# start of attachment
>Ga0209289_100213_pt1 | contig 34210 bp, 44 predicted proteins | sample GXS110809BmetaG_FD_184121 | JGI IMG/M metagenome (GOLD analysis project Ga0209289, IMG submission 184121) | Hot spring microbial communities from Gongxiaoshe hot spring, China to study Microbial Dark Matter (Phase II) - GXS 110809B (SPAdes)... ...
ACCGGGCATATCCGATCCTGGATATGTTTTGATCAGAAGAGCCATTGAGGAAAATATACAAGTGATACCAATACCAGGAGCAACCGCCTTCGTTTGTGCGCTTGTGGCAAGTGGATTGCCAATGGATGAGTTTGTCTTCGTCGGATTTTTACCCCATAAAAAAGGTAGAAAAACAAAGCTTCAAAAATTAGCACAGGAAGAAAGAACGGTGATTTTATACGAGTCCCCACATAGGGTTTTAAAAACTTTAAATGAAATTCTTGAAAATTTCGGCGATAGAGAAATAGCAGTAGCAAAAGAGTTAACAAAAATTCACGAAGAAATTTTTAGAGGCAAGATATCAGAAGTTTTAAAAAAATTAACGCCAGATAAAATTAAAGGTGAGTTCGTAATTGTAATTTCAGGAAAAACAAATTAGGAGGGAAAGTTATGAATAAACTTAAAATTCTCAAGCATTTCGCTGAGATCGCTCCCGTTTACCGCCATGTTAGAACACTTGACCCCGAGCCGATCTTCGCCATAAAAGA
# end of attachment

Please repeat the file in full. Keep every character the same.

>Ga0209289_100213_pt1 | contig 34210 bp, 44 predicted proteins | sample GXS110809BmetaG_FD_184121 | JGI IMG/M metagenome (GOLD analysis project Ga0209289, IMG submission 184121) | Hot spring microbial communities from Gongxiaoshe hot spring, China to study Microbial Dark Matter (Phase II) - GXS 110809B (SPAdes)... ...
ACCGGGCATATCCGATCCTGGATATGTTTTGATCAGAAGAGCCATTGAGGAAAATATACAAGTGATACCAATACCAGGAGCAACCGCCTTCGTTTGTGCGCTTGTGGCAAGTGGATTGCCAATGGATGAGTTTGTCTTCGTCGGATTTTTACCCCATAAAAAAGGTAGAAAAACAAAGCTTCAAAAATTAGCACAGGAAGAAAGAACGGTGATTTTATACGAGTCCCCACATAGGGTTTTAAAAACTTTAAATGAAATTCTTGAAAATTTCGGCGATAGAGAAATAGCAGTAGCAAAAGAGTTAACAAAAATTCACGAAGAAATTTTTAGAGGCAAGATATCAGAAGTTTTAAAAAAATTAACGCCAGATAAAATTAAAGGTGAGTTCGTAATTGTAATTTCAGGAAAAACAAATTAGGAGGGAAAGTTATGAATAAACTTAAAATTCTCAAGCATTTCGCTGAGATCGCTCCCGTTTACCGCCATGTTAGAACACTTGACCCCGAGCCGATCTTCGCCATAAAAGA